DescriptionAn interdisciplinary symposium and public discussion about the contested context of ‘bing’ oil shale spoil heaps in West Lothian, Scotland. This focused on the largest of a series of these landscape elements, Greendyke Bing, as a unique fragment of cultural and ecological process. In the 70’s artist John Latham described this bing as being formed through a ‘cumulative unconscious act’ he defined as a ‘process sculpture,’ which he went on to name the ‘Niddrie Women and the Heart.’ Through a multi-disciplinary approach (a cumulative conscious act), the seminar will revisit the spirit of Latham and the APG groups work to consider how a similar approach would currently operate in an increasingly insightful interpretation across the arts and planning of this uniquely dynamic landscape, while asking what strategies could be applied in response to the distinctiveness and integrity of the bings? The objective of this event is to tease out key ideas, perceptions and values on the current and future bing landscape, while acting as a precedent for broader aesthetic/ethical issues with post-industrial land. The event is structured into three critical aspects on the contested values of the bing, with invited speakers to contribute perspectives on each, including: Art and Aesthetics: The bing as a historic work of art that spans the past, the present and the future. A challenging mix of complex new ideas about both aesthetics and the sublime. Speakers include Craig Richardson (Art History), and Emily Brady (Environmental Philosophy), with David Harding (Art) & Barbara Steveni (Art) as respondents. Landscape and Ecology: The bing as an island of diversity in an agriculture landscape. Nested cultural/resource waste/ecology with interactions in the broader environment. Is there opportunity to intervene or reinforce the bings ecological conditions to increase biodiversity? How might that alter the landscape? Speakers include Reiko Goto (Art), and Barbra Harvey (Geoscience), with Wallace Heim (Art) & Simon Barton (Conservation) as respondents. Heritage & Community The bing as a testimony to labour, and the industrial. A mass that denies its topographical context. An unmanaged wild/free public space, a mountain of waste that is also mined as a road aggregate resource, Speakers include Peter McHaughey (Art) and Pauline Phemister (Philosophy), with David Edwards (Conservation) as respondant. The event was organized and chaired by Tim Collins (Art) and Ross Mclean (Landscape Architecture), who also contributed introductory presentations on the historical and cultural context of the bings. The event was recorded by Summerhall TV and will be developed into a video output for further dissemination.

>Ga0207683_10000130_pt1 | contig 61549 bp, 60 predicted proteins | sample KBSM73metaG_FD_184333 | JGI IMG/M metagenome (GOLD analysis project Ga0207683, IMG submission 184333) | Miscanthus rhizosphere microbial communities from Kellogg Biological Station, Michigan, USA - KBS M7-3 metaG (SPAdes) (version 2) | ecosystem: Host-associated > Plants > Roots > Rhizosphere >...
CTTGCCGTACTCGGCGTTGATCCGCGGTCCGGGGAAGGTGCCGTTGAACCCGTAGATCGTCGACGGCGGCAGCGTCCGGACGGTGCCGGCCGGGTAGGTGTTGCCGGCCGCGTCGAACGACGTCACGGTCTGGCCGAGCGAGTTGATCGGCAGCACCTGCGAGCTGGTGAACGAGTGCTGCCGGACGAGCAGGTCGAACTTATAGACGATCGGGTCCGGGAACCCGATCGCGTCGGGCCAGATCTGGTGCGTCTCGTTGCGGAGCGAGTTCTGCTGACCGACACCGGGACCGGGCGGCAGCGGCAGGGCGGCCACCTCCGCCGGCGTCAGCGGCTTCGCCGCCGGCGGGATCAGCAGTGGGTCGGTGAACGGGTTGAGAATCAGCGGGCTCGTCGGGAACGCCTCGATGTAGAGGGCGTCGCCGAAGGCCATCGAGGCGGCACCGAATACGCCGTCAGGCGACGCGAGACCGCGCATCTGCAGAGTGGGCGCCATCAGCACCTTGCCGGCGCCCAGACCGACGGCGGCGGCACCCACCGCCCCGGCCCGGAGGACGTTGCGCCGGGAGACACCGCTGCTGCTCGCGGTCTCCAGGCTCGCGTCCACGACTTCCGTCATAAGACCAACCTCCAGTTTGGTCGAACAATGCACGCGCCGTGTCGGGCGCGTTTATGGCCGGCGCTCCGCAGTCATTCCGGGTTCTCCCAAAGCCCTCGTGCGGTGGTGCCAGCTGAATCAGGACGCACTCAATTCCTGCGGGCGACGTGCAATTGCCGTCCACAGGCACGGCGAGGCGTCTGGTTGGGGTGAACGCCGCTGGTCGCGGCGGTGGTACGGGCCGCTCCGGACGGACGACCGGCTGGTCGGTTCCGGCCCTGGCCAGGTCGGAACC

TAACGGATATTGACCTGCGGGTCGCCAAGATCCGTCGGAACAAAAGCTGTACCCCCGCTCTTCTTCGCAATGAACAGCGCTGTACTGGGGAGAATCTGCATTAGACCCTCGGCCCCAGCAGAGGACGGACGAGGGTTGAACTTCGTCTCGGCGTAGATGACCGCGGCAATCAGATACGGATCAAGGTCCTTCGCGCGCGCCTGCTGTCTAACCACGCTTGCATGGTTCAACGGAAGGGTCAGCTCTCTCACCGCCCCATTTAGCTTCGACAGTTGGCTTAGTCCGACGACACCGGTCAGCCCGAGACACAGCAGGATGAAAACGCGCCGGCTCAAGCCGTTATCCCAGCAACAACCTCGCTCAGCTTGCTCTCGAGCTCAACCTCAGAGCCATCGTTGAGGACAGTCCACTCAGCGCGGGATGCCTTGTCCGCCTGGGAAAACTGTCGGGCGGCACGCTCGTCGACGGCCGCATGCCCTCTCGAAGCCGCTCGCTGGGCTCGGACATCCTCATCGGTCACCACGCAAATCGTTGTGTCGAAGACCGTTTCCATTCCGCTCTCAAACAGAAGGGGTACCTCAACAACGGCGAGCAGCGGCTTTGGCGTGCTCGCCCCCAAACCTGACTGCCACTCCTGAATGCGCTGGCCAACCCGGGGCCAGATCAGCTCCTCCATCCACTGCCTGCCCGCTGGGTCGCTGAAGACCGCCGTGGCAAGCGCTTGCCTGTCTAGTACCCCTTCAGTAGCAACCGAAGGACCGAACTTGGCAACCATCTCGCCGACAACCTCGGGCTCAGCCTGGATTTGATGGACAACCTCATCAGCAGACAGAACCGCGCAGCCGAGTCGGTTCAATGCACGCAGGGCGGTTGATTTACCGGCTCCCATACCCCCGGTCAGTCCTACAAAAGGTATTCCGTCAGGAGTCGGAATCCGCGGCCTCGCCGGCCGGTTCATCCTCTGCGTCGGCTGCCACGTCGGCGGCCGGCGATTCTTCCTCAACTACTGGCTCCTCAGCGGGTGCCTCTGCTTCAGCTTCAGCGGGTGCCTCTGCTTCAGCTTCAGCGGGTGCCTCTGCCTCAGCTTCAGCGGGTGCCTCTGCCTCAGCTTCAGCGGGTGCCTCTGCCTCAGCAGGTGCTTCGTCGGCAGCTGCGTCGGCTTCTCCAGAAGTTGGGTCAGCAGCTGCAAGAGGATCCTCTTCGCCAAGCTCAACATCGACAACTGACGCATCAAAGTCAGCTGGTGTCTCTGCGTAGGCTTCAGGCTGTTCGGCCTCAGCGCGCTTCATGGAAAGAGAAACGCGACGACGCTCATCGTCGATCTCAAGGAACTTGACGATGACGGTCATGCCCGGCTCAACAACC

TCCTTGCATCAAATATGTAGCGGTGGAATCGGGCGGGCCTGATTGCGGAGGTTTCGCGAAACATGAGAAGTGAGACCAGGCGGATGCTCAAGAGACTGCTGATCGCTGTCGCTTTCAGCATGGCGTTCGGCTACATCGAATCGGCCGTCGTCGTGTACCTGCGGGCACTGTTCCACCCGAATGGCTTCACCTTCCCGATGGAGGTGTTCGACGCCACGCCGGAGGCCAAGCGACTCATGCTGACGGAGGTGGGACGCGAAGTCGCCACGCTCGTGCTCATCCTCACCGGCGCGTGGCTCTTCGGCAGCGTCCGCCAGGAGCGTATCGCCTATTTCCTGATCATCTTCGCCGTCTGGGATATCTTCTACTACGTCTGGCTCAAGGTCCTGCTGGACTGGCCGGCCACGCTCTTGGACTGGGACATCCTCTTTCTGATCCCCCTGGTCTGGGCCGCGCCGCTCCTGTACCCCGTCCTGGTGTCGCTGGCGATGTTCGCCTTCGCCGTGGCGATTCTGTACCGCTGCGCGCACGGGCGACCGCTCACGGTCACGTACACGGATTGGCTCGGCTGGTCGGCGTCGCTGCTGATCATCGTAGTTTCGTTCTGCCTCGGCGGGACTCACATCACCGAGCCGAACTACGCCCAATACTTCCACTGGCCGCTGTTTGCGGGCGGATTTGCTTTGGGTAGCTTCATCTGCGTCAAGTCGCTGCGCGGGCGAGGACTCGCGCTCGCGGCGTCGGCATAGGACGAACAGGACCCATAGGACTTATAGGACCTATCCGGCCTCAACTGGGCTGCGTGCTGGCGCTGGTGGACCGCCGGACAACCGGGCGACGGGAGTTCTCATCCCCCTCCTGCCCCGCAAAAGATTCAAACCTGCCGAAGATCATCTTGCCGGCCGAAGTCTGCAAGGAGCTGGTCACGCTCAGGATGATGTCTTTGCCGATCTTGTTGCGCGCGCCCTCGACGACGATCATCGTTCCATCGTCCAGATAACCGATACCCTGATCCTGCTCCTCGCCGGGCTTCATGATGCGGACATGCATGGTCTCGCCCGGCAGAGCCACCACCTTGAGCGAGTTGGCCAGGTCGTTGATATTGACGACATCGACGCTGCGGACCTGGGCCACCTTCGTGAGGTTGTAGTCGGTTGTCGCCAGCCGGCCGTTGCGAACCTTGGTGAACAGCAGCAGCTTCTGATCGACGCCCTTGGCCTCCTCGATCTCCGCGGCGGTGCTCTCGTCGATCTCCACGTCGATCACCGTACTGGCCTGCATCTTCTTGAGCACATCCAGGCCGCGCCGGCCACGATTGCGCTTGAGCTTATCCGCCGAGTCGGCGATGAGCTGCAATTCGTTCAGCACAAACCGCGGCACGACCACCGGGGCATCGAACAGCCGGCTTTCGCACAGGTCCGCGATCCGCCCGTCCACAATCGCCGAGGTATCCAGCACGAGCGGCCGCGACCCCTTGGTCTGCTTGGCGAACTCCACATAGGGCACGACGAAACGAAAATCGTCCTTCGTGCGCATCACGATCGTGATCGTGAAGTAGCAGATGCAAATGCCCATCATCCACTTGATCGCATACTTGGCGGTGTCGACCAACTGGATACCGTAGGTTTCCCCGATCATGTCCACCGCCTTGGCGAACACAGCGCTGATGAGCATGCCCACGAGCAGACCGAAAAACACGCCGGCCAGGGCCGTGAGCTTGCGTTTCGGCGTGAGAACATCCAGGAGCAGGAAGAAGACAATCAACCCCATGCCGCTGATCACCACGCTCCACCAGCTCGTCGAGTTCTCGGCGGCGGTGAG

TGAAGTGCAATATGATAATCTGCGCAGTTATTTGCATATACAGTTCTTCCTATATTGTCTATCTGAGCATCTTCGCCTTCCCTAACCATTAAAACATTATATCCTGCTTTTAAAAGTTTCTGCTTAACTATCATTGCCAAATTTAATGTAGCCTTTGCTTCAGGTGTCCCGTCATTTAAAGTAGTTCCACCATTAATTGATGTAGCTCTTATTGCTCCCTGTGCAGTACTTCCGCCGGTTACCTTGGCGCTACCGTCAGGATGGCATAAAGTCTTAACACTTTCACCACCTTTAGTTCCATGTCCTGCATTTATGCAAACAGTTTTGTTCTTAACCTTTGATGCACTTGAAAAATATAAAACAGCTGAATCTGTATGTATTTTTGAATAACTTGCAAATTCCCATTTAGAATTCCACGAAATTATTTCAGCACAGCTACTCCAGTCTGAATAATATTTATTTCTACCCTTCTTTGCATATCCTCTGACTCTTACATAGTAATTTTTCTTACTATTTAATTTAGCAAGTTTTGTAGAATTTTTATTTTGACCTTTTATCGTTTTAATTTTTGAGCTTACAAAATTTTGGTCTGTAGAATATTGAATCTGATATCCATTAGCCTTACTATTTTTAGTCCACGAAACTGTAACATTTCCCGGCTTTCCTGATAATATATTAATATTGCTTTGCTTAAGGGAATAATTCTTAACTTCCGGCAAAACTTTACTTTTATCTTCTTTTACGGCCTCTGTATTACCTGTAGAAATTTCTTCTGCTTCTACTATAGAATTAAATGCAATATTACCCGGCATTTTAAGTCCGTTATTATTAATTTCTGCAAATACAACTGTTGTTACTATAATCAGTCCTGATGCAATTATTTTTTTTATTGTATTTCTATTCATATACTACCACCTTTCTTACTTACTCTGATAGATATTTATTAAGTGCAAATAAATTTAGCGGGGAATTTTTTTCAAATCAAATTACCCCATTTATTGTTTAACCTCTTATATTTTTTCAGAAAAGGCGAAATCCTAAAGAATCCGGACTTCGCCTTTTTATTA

|Period||1 Oct 2016|
|Location||Edinburgh, United Kingdom|
Research output: Contribution to journal › Article › peer-review
Activity: Publication peer-review and editorial work types › Publication peer-review